April 11, 1987
Boo on CBS' crummy coverage of the great Syracuse-Indiana final. At halftime we got this year's one-millionth cliche-ridden media bashing of college sports as if CBS just discovered the tired topics of urine testing and recruitment scandals. And maybe Brent Musburger himself should be urine-tested following his second-half comment about "flesh-peddling agents" who prematurely peel college players into the pros. Brent should recall that even John Wooden advised Bill Walton to skip his senior year in favor of the ridiculous dollars offered.
August 25, 2008 |
Kegel exercises involve contracting the pelvic floor up and in toward the small of the back, holding for several seconds and releasing. Carolyn Sampselle, a professor of nursing and incontinence researcher at the University of Michigan, said that a good routine for women who want to prevent incontinence is five a day, several times a week. Women who have incontinence symptoms should do 30 a day. To test whether they're using the right muscle, women can try to interrupt the stream of urine while they're sitting on a toilet (but shouldn't get in the habit of urinating this way, because of a theoretical risk of kidney problems from urine flowing backward from the bladder)
April 9, 1986 |
A chemist who testifies frequently in court cases on drug abuse said Tuesday that pigments in dark-skinned people break down into chemical fragments similar to the active ingredient in marijuana, leading to wrongful accusations of marijuana use based on inaccurate urine tests.
September 2, 2010
Aggressively lowering blood pressure does not prevent further kidney damage in African Americans unless they already have protein in their urine, a sign of more advanced kidney disease. In that case, aggressive treatment reduces end-stage kidney disease and death by about 25%, researchers said Wednesday. Data from the same study had earlier shown that the aggressive treatment does not prevent kidney-disease progression over a four-year period, but the new results reported in the New England Journal of Medicine extend the findings out to 12 years.
CALIFORNIA | LOCAL
October 11, 1994
The sidewalks on Ventura's Main Street near the bus-provided benches and public telephones are like open sewers. The walks reflect the nightly episodes of conflict, leaving their stains of blood and urine. There are suggestions about beautifying old Ventura. Why spend the money where there is so little civic pride? The kids on skateboards whiz and whirl upon pedestrians, frightening timid old people like me. When I talked to a local merchant, he said that he feared reporting them.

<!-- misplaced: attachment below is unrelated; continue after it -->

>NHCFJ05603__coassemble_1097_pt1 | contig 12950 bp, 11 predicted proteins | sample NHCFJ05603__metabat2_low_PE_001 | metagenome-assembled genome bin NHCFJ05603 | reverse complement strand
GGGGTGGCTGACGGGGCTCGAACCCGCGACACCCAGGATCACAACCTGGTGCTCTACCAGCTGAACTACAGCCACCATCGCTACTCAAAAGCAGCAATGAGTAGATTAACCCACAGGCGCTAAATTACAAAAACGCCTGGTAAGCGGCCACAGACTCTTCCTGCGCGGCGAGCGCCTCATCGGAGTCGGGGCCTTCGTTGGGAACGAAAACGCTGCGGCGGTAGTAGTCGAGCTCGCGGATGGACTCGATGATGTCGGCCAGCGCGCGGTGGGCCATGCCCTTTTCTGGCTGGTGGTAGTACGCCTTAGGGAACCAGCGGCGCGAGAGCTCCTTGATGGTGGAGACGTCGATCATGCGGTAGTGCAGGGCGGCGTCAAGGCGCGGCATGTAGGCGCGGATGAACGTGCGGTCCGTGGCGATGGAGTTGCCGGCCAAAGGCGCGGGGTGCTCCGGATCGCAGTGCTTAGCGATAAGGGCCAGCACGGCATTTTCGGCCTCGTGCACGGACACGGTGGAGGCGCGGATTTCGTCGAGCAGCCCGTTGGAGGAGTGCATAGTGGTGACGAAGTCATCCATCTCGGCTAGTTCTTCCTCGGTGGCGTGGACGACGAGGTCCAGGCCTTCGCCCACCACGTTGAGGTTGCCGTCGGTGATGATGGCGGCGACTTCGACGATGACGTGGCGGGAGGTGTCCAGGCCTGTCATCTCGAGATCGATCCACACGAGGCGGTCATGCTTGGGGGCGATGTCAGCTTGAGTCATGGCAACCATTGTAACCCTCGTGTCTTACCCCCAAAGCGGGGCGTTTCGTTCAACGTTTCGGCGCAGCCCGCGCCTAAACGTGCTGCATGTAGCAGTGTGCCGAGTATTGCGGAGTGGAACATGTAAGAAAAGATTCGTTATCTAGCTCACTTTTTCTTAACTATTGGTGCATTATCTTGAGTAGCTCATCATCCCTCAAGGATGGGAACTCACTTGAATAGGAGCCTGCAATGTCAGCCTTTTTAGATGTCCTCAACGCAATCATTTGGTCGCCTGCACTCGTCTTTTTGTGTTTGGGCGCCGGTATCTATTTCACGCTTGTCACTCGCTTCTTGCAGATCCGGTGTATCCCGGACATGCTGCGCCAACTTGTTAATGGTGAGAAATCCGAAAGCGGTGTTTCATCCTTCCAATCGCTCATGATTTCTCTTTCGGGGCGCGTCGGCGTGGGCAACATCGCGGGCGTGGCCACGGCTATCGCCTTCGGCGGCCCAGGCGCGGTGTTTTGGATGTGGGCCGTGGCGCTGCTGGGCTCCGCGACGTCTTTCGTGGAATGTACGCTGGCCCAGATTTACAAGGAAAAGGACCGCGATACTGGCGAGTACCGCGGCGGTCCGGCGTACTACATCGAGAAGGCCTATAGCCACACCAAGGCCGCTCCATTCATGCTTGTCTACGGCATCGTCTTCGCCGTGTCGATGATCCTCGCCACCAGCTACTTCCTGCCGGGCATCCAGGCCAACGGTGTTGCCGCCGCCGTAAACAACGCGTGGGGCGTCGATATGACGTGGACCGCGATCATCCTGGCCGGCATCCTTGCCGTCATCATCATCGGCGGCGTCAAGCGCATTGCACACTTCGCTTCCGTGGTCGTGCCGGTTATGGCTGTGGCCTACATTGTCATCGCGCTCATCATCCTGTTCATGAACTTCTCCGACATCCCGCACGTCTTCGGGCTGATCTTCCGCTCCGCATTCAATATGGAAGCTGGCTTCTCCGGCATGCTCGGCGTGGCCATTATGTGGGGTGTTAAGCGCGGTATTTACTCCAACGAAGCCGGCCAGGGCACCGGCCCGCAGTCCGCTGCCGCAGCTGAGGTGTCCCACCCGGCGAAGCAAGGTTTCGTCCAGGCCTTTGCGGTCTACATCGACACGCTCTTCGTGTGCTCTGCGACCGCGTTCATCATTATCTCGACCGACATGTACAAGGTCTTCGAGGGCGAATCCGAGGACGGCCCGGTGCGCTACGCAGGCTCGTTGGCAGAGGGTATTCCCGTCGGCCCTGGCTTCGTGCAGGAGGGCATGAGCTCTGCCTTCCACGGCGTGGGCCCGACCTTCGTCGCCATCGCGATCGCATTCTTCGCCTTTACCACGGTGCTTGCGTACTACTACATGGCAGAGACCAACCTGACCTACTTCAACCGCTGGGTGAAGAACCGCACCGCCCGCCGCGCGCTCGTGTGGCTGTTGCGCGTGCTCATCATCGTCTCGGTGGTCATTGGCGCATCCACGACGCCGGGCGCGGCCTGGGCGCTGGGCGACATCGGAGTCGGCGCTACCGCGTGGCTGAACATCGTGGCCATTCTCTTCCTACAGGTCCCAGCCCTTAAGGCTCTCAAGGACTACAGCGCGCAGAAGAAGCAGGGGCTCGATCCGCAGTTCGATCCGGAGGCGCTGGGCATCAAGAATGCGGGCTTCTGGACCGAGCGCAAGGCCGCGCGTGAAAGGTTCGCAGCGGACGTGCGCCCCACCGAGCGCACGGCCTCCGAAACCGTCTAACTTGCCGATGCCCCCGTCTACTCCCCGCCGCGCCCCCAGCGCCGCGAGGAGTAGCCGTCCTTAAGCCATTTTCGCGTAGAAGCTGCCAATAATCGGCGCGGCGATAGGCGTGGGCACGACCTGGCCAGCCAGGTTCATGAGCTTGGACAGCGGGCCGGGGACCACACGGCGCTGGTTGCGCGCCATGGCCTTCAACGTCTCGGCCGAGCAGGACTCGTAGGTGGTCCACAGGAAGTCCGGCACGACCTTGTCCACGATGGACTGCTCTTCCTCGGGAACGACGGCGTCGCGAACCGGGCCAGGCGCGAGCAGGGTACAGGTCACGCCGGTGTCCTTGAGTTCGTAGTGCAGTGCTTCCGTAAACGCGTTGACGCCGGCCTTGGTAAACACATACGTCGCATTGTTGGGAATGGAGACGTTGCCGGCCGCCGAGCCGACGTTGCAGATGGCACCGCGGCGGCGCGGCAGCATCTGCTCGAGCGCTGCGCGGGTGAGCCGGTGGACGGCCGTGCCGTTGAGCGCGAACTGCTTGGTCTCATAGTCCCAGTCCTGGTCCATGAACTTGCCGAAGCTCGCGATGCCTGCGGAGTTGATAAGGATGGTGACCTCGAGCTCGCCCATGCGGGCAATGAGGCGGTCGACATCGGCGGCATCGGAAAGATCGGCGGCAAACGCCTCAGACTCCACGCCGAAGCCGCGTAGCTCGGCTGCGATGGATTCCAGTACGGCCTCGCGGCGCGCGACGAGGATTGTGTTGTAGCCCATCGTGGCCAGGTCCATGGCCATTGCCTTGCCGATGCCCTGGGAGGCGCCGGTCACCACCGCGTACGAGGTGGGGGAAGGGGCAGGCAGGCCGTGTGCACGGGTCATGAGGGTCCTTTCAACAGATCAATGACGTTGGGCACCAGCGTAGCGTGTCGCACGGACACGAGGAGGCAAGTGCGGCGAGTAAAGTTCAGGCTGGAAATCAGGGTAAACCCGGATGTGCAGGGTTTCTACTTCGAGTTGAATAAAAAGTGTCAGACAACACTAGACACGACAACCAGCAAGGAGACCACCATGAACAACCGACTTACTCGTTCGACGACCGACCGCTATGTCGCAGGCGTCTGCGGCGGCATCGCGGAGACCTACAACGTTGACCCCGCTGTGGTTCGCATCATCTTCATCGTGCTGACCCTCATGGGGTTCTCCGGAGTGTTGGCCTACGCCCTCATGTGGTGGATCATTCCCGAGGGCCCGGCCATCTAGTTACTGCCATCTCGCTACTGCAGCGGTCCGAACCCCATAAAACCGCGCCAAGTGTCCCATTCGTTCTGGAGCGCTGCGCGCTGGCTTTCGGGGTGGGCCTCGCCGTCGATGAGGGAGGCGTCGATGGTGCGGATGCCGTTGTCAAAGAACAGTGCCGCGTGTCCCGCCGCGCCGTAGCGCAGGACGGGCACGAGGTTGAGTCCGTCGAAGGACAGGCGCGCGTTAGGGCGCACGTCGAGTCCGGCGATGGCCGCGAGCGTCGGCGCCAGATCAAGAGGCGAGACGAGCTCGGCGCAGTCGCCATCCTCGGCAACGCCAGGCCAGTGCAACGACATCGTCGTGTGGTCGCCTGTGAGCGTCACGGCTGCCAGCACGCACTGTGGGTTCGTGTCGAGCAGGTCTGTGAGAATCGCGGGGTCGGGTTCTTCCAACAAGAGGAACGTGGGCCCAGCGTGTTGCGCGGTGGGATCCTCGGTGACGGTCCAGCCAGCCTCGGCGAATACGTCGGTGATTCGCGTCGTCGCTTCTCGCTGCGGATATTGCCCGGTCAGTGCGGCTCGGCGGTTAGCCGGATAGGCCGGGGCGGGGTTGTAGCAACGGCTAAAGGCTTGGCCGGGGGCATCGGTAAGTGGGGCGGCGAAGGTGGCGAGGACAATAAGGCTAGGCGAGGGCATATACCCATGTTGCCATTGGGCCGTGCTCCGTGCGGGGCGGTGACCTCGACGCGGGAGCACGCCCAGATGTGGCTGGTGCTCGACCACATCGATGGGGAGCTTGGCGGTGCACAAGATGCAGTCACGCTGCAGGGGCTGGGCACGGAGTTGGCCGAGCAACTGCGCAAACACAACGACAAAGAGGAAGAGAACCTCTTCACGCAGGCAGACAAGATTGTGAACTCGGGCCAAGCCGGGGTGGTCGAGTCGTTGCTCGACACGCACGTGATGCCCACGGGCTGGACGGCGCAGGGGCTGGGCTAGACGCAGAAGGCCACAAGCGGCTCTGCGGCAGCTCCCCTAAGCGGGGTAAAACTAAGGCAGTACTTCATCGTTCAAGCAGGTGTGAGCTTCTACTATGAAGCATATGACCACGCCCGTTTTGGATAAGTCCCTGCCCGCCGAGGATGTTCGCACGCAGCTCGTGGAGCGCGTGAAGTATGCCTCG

CALIFORNIA | LOCAL
January 4, 1990 |
State medical authorities have moved to revoke the license of a Canoga Park doctor who treated as many as 6,000 allergy patients--including about 2,000 at a clinic in Anaheim--by injecting them with their own urine. The practice represents an "extreme departure from the standard of care in California," authorities said. But Dr. Jorge R. Borrell has appealed the revocation order, and a Los Angeles Superior Court judge last month temporarily blocked it.
December 11, 1988
The director of drug-testing at the Olympic Games in Seoul said he was angered when he learned that International Olympic Committee officials planted drug-filled urine samples in his lab to see if he was doing his job. "I was mad," Park Jong Sei told the Washington Post. "When you are tested, you are not too happy." Park said he learned he had been monitored when he asked IOC officials why no action had been taken against the athletes the samples supposedly had come from.
March 4, 1997 |
Prosecutors vowed to retry a self-described medical revolutionary who treats cancer patients with a compound found in human urine after a jury deadlocked Monday. Jurors split 6-6 on all 75 counts against Dr. Stanislaw Burzynski, who was accused of charging desperate patients thousands of dollars for unproven cancer treatments. They deliberated for seven days before U.S. District Judge Sim Lake declared a mistrial.
April 21, 2011 |
Pesticides on fruits and vegetables may be harmful to a developing fetus — slightly. Children whose mothers were exposed to low doses of a specific class of pesticides may have a slightly lower IQ in later childhood, three new studies suggest. The new research found children had a slightly lower IQ by age 7 if their mothers, mostly low-income and mostly Latina and black, had higher-than-average exposure in pregnancy to organophosphates, pesticides farmers still sometimes spray on fruits and vegetables.
August 16, 1987
Beckman Instruments Inc. in Fullerton said it has won $1 million in damages from a Swedish company following a two-year court fight over infringement on a patented research technology. The company said a U.S. District Court jury in Baltimore ruled against Swedish-based LKB Produkter and its U.S. subsidiary, LKB Instruments Inc., which is located in Baltimore. LKB was bought earlier this year by Pharmacia Inc. of Piscataway, N.J..